Biological Psychiatry is the official journal of the Society of Biological Psychiatry, whose purpose is to promote excellence in scientific research and education in fields that investigate the nature, causes, mechanisms and treatments of disorders of thought, emotion, or behavior. In accord with this mission, this peer-reviewed, rapid-publication, international journal publishes both basic and clinical contributions from all disciplines and research areas relevant to the pathophysiology and treatment of major psychiatric disorders.
The journal publishes novel results of original research which represent an important new lead or significant impact on the field, particularly those addressing genetic and environmental risk factors, neural circuitry and neurochemistry, and important new therapeutic approaches. Reviews and commentaries that focus on topics of current research and interest are also encouraged.
Biological Psychiatry is one of the most selective and highly cited journals in the field of psychiatric neuroscience. It is ranked 5th out of 129 Psychiatry titles and 16th out of 243 Neurosciences titles in the Journal Citations Reports® published by Thomson Reuters. The 2011 Impact Factor score for Biological Psychiatry is 8.283.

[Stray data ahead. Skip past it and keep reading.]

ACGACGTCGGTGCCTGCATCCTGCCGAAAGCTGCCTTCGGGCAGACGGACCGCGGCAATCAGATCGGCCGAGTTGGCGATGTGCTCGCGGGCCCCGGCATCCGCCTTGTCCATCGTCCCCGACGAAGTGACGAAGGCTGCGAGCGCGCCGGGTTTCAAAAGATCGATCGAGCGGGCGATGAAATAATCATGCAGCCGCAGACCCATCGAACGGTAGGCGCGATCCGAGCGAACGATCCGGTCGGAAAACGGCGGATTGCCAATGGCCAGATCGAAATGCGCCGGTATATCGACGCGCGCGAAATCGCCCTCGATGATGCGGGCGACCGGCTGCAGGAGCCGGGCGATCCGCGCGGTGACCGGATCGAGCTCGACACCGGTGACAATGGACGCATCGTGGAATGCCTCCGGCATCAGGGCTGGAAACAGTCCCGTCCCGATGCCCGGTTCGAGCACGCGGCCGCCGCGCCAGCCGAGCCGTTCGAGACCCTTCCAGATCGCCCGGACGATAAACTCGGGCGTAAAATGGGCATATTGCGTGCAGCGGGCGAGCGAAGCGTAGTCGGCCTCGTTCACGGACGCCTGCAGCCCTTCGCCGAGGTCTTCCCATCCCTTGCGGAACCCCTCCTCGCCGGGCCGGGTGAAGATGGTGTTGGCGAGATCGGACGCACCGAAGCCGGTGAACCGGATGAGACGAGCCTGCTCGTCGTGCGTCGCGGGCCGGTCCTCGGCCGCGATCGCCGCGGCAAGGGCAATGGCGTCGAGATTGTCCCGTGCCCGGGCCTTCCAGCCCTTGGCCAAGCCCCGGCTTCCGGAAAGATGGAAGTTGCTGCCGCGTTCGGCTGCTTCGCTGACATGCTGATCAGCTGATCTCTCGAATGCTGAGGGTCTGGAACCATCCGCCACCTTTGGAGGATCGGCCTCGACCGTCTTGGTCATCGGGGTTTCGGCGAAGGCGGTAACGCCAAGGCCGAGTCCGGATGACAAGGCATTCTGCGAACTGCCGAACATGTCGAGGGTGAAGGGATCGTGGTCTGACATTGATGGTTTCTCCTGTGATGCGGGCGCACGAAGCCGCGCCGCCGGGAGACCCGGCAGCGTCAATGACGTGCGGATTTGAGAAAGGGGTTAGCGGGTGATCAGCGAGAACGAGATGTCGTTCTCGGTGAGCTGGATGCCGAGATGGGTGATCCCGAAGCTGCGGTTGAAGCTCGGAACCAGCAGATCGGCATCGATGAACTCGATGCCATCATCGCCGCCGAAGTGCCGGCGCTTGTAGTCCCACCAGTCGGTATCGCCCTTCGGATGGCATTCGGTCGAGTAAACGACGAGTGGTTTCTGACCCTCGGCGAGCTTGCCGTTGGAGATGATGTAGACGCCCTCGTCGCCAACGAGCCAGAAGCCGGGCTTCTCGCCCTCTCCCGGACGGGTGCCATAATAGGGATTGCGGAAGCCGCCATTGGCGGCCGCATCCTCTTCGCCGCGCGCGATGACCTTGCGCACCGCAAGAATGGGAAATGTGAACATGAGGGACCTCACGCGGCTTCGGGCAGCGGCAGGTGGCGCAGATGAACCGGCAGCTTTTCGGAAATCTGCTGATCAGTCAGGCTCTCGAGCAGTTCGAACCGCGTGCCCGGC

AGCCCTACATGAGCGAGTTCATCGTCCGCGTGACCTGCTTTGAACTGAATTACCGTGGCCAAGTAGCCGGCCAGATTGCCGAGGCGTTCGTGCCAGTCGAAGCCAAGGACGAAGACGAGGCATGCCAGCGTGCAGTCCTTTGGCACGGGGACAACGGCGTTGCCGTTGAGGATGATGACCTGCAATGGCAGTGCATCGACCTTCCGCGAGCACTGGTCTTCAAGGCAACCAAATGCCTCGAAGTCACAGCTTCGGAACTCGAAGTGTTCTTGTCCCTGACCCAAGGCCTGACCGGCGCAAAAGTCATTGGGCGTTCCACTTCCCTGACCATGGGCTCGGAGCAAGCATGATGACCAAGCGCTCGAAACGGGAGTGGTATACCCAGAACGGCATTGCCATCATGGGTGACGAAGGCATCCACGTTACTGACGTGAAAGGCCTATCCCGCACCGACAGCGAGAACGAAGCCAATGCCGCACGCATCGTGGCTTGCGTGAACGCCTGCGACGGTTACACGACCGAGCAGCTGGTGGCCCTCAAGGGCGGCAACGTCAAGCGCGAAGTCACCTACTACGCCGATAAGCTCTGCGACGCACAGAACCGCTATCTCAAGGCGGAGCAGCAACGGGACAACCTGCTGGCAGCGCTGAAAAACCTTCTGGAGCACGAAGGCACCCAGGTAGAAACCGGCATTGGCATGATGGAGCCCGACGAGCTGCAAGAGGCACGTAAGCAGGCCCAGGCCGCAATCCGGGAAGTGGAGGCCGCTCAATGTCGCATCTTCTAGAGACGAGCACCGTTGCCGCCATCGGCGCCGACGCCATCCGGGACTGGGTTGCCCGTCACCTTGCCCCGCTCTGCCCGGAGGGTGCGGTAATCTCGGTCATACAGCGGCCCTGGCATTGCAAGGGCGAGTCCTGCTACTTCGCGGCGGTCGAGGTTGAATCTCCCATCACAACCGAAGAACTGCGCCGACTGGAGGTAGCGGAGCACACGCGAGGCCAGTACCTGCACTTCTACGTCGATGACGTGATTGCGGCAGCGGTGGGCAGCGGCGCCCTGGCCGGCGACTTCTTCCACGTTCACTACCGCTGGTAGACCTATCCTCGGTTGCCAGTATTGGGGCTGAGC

Elsevier is a global information analytics business that helps scientists and clinicians to find new answers, reshape human knowledge, and tackle the most urgent human crises. For 140 years, we have partnered with the research world to curate and verify scientific knowledge. Today, we’re committed to bringing that rigor to a new generation of platforms. Elsevier provides digital solutions and tools in the areas of strategic research management, R&D performance, clinical decision support, and professional education; including ScienceDirect, Scopus, SciVal, ClinicalKey and Sherpath. Elsevier publishes over 2,500 digitized journals, including The Lancet and Cell, 39,000 e-book titles and many iconic reference works, including Gray's Anatomy. Elsevier is part of RELX Group, a global provider of information and analytics for professionals and business customers across industries. www.elsevier.com
Editorial Office, Biological Psychiatry+1 214 648 0880